61% of American adults look online for health information.

In 2000, 46% of American adults had access to the internet, 5% of U.S. households had broadband connections, and 25% of American adults looked online for health information. Now, 74% of American adults go online, 57% of American households have broadband connections, and 61% of adults look online for health information. We use the term “e-patient” to describe this group.

Further, “always present” mobile access draws people into conversations about health as much as online tools enable research.

American adults continue to turn to traditional sources of health information, even as many of them deepen their engagement with the online world.

When asked, “Now thinking about all the sources you turn to when you need information or assistance in dealing with health or medical issues, please tell me if you use any of the following sources…”

  • 86% of all adults ask a health professional, such as a doctor.
  • 68% of all adults ask a friend or family member.
  • 57% of all adults use the internet.
  • 54% use books or other printed reference material.
  • 33% contact their insurance provider.
  • 5% use another source not mentioned in the list. 

The social life of health information is robust.

Half of all online health inquiries (52%) are on behalf of someone other than the person typing in the search terms. And two-thirds of e-patients talk with someone else about what they find online, most often a friend or spouse. The survey question did not specify whether these conversations take place face to face, over the phone, or online, but it is clear that the pursuit of health information does not happen in a social vacuum.

A majority of e-patients access user-generated health information.

Health consumers are often looking for tailored information, searching for a “just-in-time someone-like-me.” For example:

  • 41% of e-patients have read someone else’s commentary or experience about health or medical issues on an online news group, website, or blog.
  • 24% of e-patients have consulted rankings or reviews online of doctors or other providers.
  • 24% of e-patients have consulted rankings or reviews online of hospitals or other medical facilities.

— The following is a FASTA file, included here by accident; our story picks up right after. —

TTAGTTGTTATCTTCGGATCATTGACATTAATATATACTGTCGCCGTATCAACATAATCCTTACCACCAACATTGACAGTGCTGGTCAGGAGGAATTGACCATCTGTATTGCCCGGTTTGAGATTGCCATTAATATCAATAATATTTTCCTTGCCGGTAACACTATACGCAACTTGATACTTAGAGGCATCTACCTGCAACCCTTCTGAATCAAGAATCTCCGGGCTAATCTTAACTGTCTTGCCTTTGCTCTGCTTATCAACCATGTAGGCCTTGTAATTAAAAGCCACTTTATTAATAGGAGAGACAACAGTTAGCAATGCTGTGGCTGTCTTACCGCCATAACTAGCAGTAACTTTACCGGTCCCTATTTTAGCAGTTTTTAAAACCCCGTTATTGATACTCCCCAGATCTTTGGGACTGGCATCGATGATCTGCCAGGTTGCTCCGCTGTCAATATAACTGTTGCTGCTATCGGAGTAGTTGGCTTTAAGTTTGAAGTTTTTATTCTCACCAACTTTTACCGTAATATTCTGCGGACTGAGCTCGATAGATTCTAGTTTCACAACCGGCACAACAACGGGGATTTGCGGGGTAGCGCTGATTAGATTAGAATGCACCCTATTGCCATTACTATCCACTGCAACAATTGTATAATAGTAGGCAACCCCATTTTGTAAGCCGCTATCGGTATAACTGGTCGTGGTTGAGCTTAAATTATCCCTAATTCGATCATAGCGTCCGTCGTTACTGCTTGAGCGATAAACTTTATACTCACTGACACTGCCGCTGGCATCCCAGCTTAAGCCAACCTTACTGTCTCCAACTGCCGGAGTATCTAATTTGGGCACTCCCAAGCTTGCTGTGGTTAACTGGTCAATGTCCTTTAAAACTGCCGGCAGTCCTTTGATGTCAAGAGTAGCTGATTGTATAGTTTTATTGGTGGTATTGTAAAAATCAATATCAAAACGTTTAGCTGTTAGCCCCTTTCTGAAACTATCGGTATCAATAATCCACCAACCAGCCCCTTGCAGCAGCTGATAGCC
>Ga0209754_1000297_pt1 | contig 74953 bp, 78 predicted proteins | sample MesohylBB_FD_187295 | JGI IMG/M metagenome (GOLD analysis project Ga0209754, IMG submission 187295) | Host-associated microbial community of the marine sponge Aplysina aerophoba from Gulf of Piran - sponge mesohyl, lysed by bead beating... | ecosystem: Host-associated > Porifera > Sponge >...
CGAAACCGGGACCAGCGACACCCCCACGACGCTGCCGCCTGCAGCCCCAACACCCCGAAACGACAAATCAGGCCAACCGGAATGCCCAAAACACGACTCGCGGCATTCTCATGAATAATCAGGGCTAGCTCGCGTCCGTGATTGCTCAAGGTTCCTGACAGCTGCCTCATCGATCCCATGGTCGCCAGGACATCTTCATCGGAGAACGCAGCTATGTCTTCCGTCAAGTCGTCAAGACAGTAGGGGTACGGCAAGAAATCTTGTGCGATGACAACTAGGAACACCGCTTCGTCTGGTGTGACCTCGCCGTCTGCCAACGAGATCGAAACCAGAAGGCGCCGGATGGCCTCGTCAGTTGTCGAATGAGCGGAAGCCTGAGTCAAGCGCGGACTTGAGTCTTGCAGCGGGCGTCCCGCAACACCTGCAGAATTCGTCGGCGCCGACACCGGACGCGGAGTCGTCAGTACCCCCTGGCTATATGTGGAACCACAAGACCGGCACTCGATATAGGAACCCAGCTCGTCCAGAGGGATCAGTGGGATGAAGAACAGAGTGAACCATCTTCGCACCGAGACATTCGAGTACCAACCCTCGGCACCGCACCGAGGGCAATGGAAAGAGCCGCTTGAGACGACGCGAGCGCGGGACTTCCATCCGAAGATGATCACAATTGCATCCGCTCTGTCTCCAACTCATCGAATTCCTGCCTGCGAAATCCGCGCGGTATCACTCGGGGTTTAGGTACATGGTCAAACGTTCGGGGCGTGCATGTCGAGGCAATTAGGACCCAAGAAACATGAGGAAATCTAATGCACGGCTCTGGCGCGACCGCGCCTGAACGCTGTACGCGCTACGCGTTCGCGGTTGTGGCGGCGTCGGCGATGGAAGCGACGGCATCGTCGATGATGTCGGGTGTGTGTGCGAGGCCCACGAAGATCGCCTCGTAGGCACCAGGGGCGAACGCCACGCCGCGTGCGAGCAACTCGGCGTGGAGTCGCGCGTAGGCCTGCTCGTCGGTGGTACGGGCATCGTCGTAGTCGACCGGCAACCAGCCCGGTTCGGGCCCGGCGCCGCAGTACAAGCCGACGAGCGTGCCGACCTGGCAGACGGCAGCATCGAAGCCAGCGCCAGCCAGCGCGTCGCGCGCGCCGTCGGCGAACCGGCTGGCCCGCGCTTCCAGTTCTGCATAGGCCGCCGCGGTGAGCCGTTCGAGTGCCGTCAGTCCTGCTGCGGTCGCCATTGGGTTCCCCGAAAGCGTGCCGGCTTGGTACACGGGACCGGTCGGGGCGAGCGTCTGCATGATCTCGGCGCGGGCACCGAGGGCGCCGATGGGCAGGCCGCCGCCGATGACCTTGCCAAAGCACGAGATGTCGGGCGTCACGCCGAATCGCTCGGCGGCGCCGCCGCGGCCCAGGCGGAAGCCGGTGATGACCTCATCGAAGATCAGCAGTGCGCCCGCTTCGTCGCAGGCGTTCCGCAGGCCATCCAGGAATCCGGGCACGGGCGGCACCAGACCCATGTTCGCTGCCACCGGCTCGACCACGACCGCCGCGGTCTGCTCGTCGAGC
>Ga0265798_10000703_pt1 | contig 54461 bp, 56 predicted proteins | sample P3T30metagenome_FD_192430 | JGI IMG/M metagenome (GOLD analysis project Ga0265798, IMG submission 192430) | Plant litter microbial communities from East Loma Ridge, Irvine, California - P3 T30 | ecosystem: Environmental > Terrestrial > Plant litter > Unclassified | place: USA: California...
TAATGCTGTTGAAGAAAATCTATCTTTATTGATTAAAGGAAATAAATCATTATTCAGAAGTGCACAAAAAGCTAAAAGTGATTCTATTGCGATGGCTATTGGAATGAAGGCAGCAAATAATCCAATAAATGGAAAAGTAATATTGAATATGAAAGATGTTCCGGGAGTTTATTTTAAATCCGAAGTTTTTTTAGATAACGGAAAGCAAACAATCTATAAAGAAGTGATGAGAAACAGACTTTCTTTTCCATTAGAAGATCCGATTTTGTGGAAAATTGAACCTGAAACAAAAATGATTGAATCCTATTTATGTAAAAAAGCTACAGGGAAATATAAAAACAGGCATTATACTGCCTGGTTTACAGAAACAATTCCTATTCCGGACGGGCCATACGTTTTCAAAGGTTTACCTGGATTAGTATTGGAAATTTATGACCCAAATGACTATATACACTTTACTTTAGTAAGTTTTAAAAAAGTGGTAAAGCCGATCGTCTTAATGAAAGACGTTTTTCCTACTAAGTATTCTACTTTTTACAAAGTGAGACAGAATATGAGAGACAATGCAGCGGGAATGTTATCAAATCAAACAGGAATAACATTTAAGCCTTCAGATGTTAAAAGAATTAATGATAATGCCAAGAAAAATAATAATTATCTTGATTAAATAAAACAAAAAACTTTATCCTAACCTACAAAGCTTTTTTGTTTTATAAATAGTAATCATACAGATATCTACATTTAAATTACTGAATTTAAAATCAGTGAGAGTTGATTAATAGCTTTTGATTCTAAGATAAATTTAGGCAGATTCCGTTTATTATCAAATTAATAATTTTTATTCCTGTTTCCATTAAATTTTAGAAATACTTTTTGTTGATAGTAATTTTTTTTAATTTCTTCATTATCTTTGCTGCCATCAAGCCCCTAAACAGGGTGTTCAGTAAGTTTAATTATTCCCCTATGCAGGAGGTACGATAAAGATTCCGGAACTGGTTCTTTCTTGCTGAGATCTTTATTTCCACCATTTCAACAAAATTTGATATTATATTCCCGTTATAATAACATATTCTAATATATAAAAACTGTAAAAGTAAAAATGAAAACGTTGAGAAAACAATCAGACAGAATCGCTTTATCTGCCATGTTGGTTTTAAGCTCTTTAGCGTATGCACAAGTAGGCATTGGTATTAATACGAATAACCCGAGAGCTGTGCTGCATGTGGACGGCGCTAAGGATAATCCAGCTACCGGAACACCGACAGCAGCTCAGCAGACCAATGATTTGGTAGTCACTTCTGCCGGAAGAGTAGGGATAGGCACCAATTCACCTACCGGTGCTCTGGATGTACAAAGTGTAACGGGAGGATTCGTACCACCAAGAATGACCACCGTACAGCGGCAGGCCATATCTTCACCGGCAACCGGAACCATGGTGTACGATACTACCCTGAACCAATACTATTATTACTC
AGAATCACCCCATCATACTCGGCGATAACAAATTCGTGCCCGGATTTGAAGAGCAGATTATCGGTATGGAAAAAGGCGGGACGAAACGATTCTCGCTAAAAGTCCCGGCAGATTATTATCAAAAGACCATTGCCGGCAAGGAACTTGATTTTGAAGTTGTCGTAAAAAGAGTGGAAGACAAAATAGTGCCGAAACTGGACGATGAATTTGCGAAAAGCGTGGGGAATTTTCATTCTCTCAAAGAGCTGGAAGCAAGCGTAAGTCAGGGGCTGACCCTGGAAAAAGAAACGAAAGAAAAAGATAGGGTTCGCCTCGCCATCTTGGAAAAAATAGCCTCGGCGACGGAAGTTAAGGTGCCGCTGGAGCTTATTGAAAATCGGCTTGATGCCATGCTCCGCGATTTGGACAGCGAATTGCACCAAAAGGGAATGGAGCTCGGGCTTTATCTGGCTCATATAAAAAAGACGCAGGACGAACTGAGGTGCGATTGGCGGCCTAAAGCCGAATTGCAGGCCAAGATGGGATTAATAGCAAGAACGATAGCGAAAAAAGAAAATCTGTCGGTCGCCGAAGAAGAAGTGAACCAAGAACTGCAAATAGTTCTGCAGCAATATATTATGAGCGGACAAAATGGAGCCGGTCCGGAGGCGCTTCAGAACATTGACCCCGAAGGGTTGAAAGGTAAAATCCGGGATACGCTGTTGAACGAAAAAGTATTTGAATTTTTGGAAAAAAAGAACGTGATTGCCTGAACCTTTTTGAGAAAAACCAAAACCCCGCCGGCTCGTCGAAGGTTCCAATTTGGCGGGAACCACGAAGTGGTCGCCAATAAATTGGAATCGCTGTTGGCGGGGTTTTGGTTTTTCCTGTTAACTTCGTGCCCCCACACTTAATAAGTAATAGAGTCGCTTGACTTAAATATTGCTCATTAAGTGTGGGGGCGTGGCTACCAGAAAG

• 19% of e-patients have signed up to receive updates about health or medical issues.
  • 13% of e-patients have listened to a podcast about health or medical issues.

But few are actively writing or creating new health content:

  • 6% of e-patients have tagged or categorized online content about health or medical issues.
  • 6% of e-patients report that they have posted comments, queries, or information about health or medical matters in an online discussion, listserv, or other online group forum.
  • 5% of e-patients say they have posted comments about health on a blog.
  • 5% of e-patients have posted a review online of a doctor.
  • 4% of e-patients have posted a review online of a hospital.
  • 4% have shared photos, videos or audio files online about health or medical issues.

In sum, 37% of adults, or 60% of e-patients, have done at least one of the above activities.


Social networking sites are used only sparingly for health queries and updates.

Despite the increasing popularity of social network sites and status update services, few people are using them to gather and share health information.

  • 39% of e-patients use a social networking site like MySpace and Facebook and, of those, only a small portion have followed their friends’ personal health experiences or updates, posted their own health-related comments, gotten any health information, or joined a health-related group.
  • 12% of e-patients use Twitter or another service to share updates about themselves or to see updates about others, and of those, few have posted comments, queries, or information about health or medical matters.